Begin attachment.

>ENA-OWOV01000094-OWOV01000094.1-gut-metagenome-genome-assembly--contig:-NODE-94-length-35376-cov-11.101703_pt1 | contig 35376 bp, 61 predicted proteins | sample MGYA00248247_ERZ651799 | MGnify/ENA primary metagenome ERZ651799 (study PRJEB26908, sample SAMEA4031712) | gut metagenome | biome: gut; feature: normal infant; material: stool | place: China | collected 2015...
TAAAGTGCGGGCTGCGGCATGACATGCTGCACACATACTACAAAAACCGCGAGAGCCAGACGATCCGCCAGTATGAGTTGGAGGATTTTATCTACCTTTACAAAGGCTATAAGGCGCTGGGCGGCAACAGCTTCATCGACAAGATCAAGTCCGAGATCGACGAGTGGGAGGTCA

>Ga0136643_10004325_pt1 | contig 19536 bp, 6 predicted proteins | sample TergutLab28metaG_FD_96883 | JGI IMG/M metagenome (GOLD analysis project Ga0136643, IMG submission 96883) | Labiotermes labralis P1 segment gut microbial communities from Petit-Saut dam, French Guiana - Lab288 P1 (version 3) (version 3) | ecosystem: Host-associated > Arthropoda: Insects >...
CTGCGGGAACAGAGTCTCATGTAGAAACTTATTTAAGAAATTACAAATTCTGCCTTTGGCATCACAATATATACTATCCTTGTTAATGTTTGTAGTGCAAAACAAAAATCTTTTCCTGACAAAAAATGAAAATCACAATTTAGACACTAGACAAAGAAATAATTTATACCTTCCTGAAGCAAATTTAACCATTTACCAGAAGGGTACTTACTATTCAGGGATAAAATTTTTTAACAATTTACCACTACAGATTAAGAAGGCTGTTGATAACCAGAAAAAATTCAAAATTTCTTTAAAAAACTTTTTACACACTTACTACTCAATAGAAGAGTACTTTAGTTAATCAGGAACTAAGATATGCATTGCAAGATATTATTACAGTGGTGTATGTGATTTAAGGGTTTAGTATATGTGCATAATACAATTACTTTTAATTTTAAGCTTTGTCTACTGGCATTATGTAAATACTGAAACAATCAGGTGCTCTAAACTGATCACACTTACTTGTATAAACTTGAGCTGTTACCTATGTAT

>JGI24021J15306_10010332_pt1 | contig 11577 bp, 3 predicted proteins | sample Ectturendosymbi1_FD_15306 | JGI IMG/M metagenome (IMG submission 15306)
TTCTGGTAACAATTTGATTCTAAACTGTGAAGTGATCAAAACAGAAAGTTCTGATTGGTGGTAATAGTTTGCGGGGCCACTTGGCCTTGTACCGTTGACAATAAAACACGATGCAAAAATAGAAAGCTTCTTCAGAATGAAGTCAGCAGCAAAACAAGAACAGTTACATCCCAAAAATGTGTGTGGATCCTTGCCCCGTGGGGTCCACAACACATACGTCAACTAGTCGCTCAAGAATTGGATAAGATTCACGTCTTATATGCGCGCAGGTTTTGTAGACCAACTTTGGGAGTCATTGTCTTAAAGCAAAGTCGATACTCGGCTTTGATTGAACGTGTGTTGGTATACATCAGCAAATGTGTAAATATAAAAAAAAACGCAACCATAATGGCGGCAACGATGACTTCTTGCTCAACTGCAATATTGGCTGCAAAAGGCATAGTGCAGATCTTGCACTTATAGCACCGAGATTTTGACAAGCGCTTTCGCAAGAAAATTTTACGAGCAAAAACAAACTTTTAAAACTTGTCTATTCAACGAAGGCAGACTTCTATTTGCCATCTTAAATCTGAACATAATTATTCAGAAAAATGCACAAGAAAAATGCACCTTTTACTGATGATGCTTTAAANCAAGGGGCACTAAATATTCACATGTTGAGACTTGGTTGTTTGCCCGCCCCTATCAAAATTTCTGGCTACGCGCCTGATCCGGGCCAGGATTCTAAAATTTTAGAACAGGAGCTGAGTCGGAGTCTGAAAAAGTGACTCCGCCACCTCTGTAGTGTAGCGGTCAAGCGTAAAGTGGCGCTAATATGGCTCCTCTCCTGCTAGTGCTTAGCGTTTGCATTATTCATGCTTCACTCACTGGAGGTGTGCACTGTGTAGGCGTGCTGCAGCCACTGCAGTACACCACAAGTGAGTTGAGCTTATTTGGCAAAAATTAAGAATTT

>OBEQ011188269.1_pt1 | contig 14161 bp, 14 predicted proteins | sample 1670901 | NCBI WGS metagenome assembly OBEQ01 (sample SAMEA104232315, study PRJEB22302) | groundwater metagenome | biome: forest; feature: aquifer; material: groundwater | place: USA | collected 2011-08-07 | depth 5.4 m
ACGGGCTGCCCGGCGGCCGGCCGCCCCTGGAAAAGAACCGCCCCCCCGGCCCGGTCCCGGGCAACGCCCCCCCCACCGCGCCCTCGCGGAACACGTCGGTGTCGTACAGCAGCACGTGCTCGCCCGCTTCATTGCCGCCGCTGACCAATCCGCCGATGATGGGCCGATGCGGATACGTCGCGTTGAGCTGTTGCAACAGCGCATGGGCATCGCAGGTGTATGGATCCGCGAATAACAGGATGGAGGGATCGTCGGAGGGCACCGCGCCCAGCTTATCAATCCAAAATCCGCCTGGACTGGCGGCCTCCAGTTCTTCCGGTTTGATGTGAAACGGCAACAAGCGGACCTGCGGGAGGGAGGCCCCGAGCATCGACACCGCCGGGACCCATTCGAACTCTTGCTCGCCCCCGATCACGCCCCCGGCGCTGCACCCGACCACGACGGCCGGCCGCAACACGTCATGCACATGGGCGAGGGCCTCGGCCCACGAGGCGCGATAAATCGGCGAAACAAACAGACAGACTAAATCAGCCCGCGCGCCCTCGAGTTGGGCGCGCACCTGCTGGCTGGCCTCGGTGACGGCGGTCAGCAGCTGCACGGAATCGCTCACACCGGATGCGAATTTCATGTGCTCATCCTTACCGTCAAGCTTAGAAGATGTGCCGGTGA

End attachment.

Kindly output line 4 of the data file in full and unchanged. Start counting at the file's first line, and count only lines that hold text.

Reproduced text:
CTGCGGGAACAGAGTCTCATGTAGAAACTTATTTAAGAAATTACAAATTCTGCCTTTGGCATCACAATATATACTATCCTTGTTAATGTTTGTAGTGCAAAACAAAAATCTTTTCCTGACAAAAAATGAAAATCACAATTTAGACACTAGACAAAGAAATAATTTATACCTTCCTGAAGCAAATTTAACCATTTACCAGAAGGGTACTTACTATTCAGGGATAAAATTTTTTAACAATTTACCACTACAGATTAAGAAGGCTGTTGATAACCAGAAAAAATTCAAAATTTCTTTAAAAAACTTTTTACACACTTACTACTCAATAGAAGAGTACTTTAGTTAATCAGGAACTAAGATATGCATTGCAAGATATTATTACAGTGGTGTATGTGATTTAAGGGTTTAGTATATGTGCATAATACAATTACTTTTAATTTTAAGCTTTGTCTACTGGCATTATGTAAATACTGAAACAATCAGGTGCTCTAAACTGATCACACTTACTTGTATAAACTTGAGCTGTTACCTATGTAT